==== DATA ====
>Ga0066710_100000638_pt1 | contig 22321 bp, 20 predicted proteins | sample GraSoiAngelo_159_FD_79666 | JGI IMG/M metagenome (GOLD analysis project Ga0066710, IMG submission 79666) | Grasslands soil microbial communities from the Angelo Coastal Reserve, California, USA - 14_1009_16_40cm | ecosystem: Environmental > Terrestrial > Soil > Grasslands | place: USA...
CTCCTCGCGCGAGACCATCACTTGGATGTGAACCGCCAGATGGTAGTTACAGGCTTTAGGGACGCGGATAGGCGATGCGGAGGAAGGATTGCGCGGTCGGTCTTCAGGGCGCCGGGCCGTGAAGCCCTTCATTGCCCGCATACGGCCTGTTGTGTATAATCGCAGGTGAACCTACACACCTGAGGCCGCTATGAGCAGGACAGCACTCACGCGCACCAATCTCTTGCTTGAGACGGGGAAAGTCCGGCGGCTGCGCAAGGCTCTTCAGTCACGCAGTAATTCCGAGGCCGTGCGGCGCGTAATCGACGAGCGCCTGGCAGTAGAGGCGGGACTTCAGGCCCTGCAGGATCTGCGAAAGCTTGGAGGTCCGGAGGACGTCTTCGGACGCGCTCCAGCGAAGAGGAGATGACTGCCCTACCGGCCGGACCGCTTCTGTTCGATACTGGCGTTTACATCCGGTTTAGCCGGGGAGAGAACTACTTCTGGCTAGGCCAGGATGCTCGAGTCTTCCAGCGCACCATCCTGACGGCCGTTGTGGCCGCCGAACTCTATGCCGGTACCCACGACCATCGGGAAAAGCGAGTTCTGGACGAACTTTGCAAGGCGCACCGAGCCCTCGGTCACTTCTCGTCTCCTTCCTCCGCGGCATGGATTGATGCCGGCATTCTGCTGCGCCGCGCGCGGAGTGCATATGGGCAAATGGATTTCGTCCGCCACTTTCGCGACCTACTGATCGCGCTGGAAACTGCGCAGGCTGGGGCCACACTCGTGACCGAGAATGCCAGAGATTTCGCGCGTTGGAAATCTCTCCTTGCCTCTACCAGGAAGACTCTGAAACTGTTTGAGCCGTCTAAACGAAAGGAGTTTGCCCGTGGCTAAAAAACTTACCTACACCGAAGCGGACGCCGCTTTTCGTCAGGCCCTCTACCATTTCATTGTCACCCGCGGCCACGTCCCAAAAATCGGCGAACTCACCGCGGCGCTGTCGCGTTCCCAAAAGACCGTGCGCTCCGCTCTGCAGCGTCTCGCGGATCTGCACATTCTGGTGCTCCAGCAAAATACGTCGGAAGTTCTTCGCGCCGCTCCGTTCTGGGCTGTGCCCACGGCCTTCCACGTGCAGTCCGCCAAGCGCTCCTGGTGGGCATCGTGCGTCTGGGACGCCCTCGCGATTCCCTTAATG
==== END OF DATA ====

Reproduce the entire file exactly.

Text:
>Ga0066710_100000638_pt1 | contig 22321 bp, 20 predicted proteins | sample GraSoiAngelo_159_FD_79666 | JGI IMG/M metagenome (GOLD analysis project Ga0066710, IMG submission 79666) | Grasslands soil microbial communities from the Angelo Coastal Reserve, California, USA - 14_1009_16_40cm | ecosystem: Environmental > Terrestrial > Soil > Grasslands | place: USA...
CTCCTCGCGCGAGACCATCACTTGGATGTGAACCGCCAGATGGTAGTTACAGGCTTTAGGGACGCGGATAGGCGATGCGGAGGAAGGATTGCGCGGTCGGTCTTCAGGGCGCCGGGCCGTGAAGCCCTTCATTGCCCGCATACGGCCTGTTGTGTATAATCGCAGGTGAACCTACACACCTGAGGCCGCTATGAGCAGGACAGCACTCACGCGCACCAATCTCTTGCTTGAGACGGGGAAAGTCCGGCGGCTGCGCAAGGCTCTTCAGTCACGCAGTAATTCCGAGGCCGTGCGGCGCGTAATCGACGAGCGCCTGGCAGTAGAGGCGGGACTTCAGGCCCTGCAGGATCTGCGAAAGCTTGGAGGTCCGGAGGACGTCTTCGGACGCGCTCCAGCGAAGAGGAGATGACTGCCCTACCGGCCGGACCGCTTCTGTTCGATACTGGCGTTTACATCCGGTTTAGCCGGGGAGAGAACTACTTCTGGCTAGGCCAGGATGCTCGAGTCTTCCAGCGCACCATCCTGACGGCCGTTGTGGCCGCCGAACTCTATGCCGGTACCCACGACCATCGGGAAAAGCGAGTTCTGGACGAACTTTGCAAGGCGCACCGAGCCCTCGGTCACTTCTCGTCTCCTTCCTCCGCGGCATGGATTGATGCCGGCATTCTGCTGCGCCGCGCGCGGAGTGCATATGGGCAAATGGATTTCGTCCGCCACTTTCGCGACCTACTGATCGCGCTGGAAACTGCGCAGGCTGGGGCCACACTCGTGACCGAGAATGCCAGAGATTTCGCGCGTTGGAAATCTCTCCTTGCCTCTACCAGGAAGACTCTGAAACTGTTTGAGCCGTCTAAACGAAAGGAGTTTGCCCGTGGCTAAAAAACTTACCTACACCGAAGCGGACGCCGCTTTTCGTCAGGCCCTCTACCATTTCATTGTCACCCGCGGCCACGTCCCAAAAATCGGCGAACTCACCGCGGCGCTGTCGCGTTCCCAAAAGACCGTGCGCTCCGCTCTGCAGCGTCTCGCGGATCTGCACATTCTGGTGCTCCAGCAAAATACGTCGGAAGTTCTTCGCGCCGCTCCGTTCTGGGCTGTGCCCACGGCCTTCCACGTGCAGTCCGCCAAGCGCTCCTGGTGGGCATCGTGCGTCTGGGACGCCCTCGCGATTCCCTTAATG